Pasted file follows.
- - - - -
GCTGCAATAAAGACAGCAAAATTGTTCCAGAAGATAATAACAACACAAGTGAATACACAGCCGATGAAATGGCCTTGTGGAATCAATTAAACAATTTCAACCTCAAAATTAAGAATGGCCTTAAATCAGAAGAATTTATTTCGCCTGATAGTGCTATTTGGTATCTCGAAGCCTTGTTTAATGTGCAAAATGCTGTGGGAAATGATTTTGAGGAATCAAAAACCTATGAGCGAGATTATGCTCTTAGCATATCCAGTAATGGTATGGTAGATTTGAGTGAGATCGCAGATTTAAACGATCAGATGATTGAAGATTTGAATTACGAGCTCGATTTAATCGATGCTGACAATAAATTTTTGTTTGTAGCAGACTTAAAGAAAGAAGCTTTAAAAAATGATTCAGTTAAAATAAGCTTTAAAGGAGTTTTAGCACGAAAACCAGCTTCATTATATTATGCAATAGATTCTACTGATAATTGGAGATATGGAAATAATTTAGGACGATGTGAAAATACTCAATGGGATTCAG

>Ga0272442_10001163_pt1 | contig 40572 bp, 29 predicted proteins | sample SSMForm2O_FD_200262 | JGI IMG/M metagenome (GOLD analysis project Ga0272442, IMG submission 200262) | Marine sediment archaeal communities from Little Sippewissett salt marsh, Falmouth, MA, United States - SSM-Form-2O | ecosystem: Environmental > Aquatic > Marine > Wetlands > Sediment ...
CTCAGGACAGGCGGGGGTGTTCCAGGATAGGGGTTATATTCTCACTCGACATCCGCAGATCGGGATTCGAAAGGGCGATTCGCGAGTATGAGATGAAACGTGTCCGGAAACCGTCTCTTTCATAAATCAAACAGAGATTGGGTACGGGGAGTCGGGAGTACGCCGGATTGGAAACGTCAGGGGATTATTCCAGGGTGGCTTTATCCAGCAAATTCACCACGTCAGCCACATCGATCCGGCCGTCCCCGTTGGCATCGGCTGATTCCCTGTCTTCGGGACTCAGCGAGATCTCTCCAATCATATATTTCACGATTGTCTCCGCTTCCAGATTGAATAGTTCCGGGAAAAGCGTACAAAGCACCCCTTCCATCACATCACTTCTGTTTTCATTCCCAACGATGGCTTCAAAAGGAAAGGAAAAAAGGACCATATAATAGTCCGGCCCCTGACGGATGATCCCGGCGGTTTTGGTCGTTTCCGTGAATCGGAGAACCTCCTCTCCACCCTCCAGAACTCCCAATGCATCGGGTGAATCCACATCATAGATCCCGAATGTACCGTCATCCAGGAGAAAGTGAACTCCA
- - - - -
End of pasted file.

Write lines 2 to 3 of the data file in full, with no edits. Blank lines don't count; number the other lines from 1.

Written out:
>Ga0272442_10001163_pt1 | contig 40572 bp, 29 predicted proteins | sample SSMForm2O_FD_200262 | JGI IMG/M metagenome (GOLD analysis project Ga0272442, IMG submission 200262) | Marine sediment archaeal communities from Little Sippewissett salt marsh, Falmouth, MA, United States - SSM-Form-2O | ecosystem: Environmental > Aquatic > Marine > Wetlands > Sediment ...
CTCAGGACAGGCGGGGGTGTTCCAGGATAGGGGTTATATTCTCACTCGACATCCGCAGATCGGGATTCGAAAGGGCGATTCGCGAGTATGAGATGAAACGTGTCCGGAAACCGTCTCTTTCATAAATCAAACAGAGATTGGGTACGGGGAGTCGGGAGTACGCCGGATTGGAAACGTCAGGGGATTATTCCAGGGTGGCTTTATCCAGCAAATTCACCACGTCAGCCACATCGATCCGGCCGTCCCCGTTGGCATCGGCTGATTCCCTGTCTTCGGGACTCAGCGAGATCTCTCCAATCATATATTTCACGATTGTCTCCGCTTCCAGATTGAATAGTTCCGGGAAAAGCGTACAAAGCACCCCTTCCATCACATCACTTCTGTTTTCATTCCCAACGATGGCTTCAAAAGGAAAGGAAAAAAGGACCATATAATAGTCCGGCCCCTGACGGATGATCCCGGCGGTTTTGGTCGTTTCCGTGAATCGGAGAACCTCCTCTCCACCCTCCAGAACTCCCAATGCATCGGGTGAATCCACATCATAGATCCCGAATGTACCGTCATCCAGGAGAAAGTGAACTCCA